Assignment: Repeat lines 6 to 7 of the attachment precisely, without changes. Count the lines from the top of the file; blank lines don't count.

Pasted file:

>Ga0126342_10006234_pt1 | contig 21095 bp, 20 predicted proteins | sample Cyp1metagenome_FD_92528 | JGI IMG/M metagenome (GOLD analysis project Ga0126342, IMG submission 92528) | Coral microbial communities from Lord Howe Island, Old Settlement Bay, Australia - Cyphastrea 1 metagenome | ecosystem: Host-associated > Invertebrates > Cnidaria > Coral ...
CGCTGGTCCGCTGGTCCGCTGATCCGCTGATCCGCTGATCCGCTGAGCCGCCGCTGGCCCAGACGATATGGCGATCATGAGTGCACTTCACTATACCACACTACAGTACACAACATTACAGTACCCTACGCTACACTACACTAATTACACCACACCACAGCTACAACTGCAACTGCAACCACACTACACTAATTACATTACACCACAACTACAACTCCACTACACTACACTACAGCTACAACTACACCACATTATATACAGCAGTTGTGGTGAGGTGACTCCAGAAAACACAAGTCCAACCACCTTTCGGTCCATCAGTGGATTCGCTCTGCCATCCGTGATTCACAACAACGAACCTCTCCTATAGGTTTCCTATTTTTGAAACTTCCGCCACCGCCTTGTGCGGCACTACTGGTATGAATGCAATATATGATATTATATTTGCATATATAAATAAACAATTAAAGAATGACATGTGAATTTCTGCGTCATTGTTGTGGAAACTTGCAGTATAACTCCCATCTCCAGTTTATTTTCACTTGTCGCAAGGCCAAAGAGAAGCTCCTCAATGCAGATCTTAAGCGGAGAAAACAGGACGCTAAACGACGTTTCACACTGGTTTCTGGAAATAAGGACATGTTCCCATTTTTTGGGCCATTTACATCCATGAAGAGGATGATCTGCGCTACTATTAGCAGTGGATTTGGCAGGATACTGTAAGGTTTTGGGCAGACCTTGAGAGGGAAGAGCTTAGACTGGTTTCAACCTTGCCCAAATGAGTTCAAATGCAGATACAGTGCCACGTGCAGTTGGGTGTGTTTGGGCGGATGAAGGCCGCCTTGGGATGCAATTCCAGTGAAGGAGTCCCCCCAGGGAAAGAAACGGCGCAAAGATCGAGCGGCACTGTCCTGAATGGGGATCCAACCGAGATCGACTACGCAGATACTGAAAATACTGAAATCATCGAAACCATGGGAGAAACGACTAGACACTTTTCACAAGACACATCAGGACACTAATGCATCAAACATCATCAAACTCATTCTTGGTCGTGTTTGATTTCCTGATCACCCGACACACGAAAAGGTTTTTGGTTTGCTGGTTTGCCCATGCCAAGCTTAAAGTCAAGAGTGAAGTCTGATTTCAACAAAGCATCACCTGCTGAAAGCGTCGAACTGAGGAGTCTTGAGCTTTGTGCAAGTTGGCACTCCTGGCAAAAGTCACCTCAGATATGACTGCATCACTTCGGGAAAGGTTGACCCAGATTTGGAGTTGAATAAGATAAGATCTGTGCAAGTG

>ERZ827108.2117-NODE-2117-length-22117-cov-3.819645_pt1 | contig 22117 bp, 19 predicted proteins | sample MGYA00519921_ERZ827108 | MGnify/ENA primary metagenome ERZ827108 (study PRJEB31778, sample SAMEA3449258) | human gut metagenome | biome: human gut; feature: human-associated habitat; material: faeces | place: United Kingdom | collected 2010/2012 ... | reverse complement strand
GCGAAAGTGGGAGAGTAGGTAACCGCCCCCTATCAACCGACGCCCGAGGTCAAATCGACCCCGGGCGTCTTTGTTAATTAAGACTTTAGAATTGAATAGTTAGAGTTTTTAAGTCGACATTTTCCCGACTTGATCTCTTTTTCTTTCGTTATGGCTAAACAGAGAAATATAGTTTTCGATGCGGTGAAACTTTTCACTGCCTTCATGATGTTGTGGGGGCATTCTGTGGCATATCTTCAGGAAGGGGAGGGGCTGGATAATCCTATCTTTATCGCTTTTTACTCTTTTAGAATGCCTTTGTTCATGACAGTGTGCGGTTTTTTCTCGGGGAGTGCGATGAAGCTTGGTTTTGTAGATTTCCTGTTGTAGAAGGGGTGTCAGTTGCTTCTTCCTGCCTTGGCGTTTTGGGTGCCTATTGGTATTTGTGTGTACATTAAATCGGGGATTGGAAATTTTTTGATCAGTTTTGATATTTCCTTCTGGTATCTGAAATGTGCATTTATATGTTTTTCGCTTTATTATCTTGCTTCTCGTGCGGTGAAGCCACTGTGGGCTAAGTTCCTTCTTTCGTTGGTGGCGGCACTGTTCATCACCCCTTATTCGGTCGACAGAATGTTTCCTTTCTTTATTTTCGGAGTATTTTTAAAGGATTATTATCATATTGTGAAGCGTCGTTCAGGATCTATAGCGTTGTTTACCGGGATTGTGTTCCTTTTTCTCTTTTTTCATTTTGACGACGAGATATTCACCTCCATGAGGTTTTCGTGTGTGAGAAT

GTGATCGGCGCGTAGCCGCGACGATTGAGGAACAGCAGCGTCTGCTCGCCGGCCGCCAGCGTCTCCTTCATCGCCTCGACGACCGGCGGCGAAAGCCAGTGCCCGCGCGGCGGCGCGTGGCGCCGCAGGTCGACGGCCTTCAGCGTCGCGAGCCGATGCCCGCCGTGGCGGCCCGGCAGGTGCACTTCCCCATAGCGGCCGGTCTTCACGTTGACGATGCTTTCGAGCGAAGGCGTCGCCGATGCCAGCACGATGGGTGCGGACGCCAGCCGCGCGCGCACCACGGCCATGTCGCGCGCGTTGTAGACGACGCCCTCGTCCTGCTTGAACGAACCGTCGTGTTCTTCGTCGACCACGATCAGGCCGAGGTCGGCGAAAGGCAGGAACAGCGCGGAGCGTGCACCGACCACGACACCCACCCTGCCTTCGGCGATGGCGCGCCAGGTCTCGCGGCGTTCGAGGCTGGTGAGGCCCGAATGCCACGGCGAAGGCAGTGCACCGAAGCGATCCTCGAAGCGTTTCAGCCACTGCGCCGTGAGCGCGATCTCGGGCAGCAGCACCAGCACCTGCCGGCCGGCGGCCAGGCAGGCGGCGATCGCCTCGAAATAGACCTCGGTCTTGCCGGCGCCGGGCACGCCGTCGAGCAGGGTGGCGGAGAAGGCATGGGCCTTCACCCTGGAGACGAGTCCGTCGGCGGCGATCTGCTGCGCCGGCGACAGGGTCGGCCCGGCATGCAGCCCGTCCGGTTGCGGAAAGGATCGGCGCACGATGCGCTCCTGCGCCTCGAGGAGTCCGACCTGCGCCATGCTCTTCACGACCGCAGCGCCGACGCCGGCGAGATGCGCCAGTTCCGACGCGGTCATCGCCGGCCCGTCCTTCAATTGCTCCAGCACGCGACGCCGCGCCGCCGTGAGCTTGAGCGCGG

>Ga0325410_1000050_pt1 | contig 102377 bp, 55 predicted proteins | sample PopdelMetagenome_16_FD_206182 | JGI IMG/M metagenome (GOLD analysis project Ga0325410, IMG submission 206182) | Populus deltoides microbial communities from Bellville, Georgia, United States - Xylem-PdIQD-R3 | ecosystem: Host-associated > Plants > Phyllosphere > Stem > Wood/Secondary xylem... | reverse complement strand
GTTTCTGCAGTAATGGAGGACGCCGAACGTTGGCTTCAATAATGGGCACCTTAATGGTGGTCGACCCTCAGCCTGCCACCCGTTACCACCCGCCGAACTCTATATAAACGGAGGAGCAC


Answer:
>Ga0325410_1000050_pt1 | contig 102377 bp, 55 predicted proteins | sample PopdelMetagenome_16_FD_206182 | JGI IMG/M metagenome (GOLD analysis project Ga0325410, IMG submission 206182) | Populus deltoides microbial communities from Bellville, Georgia, United States - Xylem-PdIQD-R3 | ecosystem: Host-associated > Plants > Phyllosphere > Stem > Wood/Secondary xylem... | reverse complement strand
GTTTCTGCAGTAATGGAGGACGCCGAACGTTGGCTTCAATAATGGGCACCTTAATGGTGGTCGACCCTCAGCCTGCCACCCGTTACCACCCGCCGAACTCTATATAAACGGAGGAGCAC